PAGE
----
I understand that seeing animals suffer is heartbreaking. But it’s something that has to be done to fight cruel diseases and save lives. I know that many animal researchers and technicians are animal lovers and deeply care about suffering. They want to see an end to suffering wherever possible; and that is something that can be achieved with responsible, humane animal research.

Patrick Smith
PhD student at the University of Manchester

41 responses to “Guest Post: Manchester protests miss the point

  1. Geoff Johnson

    The usual lies trotted out by someone who thinks testing on animals is acceptable. I’ve read these pre-prepared comments so many times over the years it’s obvious that you’re all taught the same response when confronted with the truth.

    • Patrick Smith

      I can assure you there’s no secret course in responding to animal rights activists. The responses are so formulaic because the truths are so simple.

  2. Great read. The problem with the animal rights lobby is anyone who understands animal research can see that the protest groups are basing their arguments on a series of lies and misconceptions like the ‘9 out of 10 drugs tested on animals’ facepalm (corrected somewhere on this site) or the half baked ruminations of Ray Greek and therefore refuse to get involved.

    This means animal rights organisations become silos of people who don’t know what they’re talking about all sitting around agreeing with one another’s factually incorrect interpretation of the world and if anyone who knows what they’re talking about tries to educate them, like the not-for-profit scientists on this site, they accuse them of being a corporate shill. Who they WILL listen to however are those who have a financial interest in stoking their beliefs…

    • Thank it, dtm, for finally verbalizing this line of logic.

      Thank you, Patrick, for this article. The public needs to see more like it.

  3. Amanda carroll

    Dumbstruck by this distorted logic from a PhD student. You need to do better research and read Dr Greek!

    • James Champion

      I, on the other hand, am quite proud of this PhD student. A student that can see the reality of what happens in research is enlightening. I also admire his bravery to stand up and say something in support of this field, knowing full well that less educated and irate people will respond with insults and rudeness. Implying that he is somehow less intelligent for his logic is insulting and evidence of that lack of knowledge you have Amanda.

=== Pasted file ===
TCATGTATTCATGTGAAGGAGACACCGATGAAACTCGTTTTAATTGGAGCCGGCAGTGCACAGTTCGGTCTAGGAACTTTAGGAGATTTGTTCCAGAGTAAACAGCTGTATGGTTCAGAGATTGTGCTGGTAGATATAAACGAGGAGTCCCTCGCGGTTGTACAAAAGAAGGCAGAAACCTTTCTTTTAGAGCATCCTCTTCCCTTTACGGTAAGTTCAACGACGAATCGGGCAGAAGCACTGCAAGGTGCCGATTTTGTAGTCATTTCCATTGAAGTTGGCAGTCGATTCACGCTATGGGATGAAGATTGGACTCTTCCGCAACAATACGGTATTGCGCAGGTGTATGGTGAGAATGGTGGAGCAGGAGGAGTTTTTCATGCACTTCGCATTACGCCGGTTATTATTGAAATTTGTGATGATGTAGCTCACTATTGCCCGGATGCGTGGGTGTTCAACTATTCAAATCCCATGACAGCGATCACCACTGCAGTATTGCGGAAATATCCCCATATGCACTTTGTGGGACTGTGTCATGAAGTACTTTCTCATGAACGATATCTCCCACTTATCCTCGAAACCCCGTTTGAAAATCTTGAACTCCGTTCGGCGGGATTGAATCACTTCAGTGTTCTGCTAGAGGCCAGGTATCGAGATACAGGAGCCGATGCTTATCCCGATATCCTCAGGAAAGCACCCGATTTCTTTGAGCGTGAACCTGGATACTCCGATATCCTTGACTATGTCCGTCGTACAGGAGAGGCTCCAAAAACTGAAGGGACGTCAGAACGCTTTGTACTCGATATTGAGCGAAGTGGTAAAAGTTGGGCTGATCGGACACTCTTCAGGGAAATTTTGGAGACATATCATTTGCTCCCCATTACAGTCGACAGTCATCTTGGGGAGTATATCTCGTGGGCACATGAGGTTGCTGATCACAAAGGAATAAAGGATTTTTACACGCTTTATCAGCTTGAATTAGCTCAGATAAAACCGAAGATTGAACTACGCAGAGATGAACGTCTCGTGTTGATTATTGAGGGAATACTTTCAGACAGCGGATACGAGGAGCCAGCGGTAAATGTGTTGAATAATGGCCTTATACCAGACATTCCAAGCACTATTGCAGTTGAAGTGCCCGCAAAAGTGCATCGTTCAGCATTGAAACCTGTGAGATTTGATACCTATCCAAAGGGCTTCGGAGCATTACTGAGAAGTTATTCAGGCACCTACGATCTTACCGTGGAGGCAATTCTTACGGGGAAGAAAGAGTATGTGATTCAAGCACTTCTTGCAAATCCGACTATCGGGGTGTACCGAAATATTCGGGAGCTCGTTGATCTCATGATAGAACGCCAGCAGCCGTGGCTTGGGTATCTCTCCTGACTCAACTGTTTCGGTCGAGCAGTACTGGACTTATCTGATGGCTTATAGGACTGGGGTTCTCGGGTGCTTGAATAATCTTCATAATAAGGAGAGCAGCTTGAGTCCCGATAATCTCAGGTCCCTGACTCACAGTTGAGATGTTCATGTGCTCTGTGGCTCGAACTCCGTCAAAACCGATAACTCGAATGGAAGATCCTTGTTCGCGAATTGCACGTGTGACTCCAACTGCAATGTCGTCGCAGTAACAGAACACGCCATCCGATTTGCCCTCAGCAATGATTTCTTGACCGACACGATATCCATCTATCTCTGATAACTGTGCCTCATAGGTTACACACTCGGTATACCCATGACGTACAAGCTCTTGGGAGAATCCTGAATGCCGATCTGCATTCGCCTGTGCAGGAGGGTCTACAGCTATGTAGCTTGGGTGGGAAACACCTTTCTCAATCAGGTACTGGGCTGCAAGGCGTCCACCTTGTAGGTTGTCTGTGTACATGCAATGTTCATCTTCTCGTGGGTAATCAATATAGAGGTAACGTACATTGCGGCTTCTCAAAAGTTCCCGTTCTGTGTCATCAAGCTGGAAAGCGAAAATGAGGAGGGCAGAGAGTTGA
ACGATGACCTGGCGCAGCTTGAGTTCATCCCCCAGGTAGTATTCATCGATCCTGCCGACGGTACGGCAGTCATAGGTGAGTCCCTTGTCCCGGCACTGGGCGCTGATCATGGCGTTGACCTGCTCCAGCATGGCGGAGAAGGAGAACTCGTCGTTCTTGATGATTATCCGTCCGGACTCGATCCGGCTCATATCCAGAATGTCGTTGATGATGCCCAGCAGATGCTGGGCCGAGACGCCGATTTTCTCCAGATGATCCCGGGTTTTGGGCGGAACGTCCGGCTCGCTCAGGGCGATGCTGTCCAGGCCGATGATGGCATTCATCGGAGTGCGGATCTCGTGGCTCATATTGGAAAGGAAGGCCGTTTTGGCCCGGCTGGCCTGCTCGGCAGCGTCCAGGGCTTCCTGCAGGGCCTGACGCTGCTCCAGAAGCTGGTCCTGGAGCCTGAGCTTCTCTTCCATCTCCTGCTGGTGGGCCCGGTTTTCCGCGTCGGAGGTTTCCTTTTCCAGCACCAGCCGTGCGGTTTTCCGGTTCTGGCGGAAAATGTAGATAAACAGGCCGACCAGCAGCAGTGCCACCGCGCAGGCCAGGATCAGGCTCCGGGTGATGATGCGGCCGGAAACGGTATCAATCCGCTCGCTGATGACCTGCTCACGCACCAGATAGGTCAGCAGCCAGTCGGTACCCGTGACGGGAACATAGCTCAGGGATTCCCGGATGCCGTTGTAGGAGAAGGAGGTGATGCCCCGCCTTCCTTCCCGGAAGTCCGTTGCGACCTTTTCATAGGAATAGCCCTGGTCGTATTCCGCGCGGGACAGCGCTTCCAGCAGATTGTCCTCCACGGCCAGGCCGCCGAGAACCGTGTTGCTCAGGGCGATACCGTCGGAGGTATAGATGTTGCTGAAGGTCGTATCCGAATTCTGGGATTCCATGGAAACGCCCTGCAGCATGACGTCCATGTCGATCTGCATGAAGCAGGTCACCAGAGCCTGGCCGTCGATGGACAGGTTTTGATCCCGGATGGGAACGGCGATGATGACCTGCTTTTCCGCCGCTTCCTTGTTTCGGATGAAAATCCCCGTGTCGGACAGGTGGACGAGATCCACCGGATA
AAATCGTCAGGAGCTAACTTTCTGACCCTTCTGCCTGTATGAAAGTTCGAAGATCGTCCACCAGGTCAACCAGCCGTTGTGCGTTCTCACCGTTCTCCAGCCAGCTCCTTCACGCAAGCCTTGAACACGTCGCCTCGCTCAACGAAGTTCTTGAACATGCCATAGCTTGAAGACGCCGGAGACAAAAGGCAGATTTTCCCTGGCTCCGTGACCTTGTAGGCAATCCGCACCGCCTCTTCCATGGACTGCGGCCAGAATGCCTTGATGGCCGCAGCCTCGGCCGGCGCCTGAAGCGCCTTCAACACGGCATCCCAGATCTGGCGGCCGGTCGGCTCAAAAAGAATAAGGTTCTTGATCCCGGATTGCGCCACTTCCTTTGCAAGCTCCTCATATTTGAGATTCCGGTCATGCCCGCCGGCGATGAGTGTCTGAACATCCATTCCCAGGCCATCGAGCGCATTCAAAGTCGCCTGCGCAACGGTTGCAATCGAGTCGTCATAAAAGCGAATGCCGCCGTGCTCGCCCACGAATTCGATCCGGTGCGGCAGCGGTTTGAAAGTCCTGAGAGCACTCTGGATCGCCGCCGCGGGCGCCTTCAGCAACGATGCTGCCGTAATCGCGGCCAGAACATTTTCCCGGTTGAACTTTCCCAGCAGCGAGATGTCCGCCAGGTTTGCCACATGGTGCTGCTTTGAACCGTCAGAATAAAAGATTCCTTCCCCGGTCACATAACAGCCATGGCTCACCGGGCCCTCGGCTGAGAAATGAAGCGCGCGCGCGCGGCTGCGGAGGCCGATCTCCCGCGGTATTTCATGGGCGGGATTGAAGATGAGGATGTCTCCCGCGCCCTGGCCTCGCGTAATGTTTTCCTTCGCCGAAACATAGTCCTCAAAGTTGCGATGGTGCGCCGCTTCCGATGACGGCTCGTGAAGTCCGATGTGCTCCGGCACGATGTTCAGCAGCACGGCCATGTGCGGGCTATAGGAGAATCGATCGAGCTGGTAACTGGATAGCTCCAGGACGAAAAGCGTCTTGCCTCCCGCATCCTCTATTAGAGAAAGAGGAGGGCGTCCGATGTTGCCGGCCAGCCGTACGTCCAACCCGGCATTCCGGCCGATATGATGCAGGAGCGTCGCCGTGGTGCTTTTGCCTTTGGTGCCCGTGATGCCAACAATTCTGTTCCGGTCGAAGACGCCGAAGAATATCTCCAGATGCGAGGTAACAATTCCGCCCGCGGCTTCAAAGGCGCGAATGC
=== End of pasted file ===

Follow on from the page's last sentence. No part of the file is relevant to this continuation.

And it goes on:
• How patronising James, how old is Patrick, 10?
        Brave, get a grip.
        There have been many, many examples of researchers abusing the animals in their care and indifferent to their suffering.
        Would you like me to share them with you?

        • There has been an atypical handful over literally 30 or 40 years. I could show you pictures of a plane crash, but that doesn’t make them common or likely.

      • Patrick Smith

        Thanks James! Means a lot.

    • Dr Greek isn’t a scientist so probably not good source material. His ideas have been regularly disproven, most recently last year by the European Commission, and only seem to make sense in the first place if you don’t know what you’re talking about.

  4. James Champion

    Emma Emma Emma. I am so glad you feel animal research is not scientifically viable. I am also glad you feel so strongly about this conviction that you have refused to benefit from medications, vaccines or any other medical advance that was developed with the help of animal research. Although I am sure that is not the case with you or with most misled animal rights folks. And Jax Lord, your magnificent use of exclamation points and name calling definitely drives home your point. Shame on you. Please remember, we are all humans that want to make this world a better place. The fact that some of us support animal research while others do not, doesn’t make one person evil nor saintly. All this stone casting is making want to wear some Kevlar. One can express their views without degrading their debate counterpart.

    Please note, animal research would not be where it is today without the intense and excessive push from ranting animal rights groups. Your harsh perception of how research and medicine actually work, drives us even harder to be transparent and productive with our utilization of animals in research, which most of us wish could be replaced with non-animal models.

  5. Great article Patrick, it’s good to let people know how well regulated animal research is in the UK, and how important to medical progress.

  6. This article is wrong on so many levels. Mr Smith forgets that animal experiments are NOT scientifically viable for research into human disease and drug testing (see Dr Ray Greek’s speech), as well as curiosity-driven research which there is plenty of.

    It’s not just about the ethics; animal testing has only 31% success rate and it is dangerous for humans and non-human animals. Just look into AstraZeneca and how many people they’ve killed with their tested-on-animals drugs. Animal. Testing. Does. Not. Work.

    Places like Stopford Bulding, the British Heart Foundation, Cancer Research UK etc. harm animals with YOUR money – so be very, very careful whom you’re giving it to.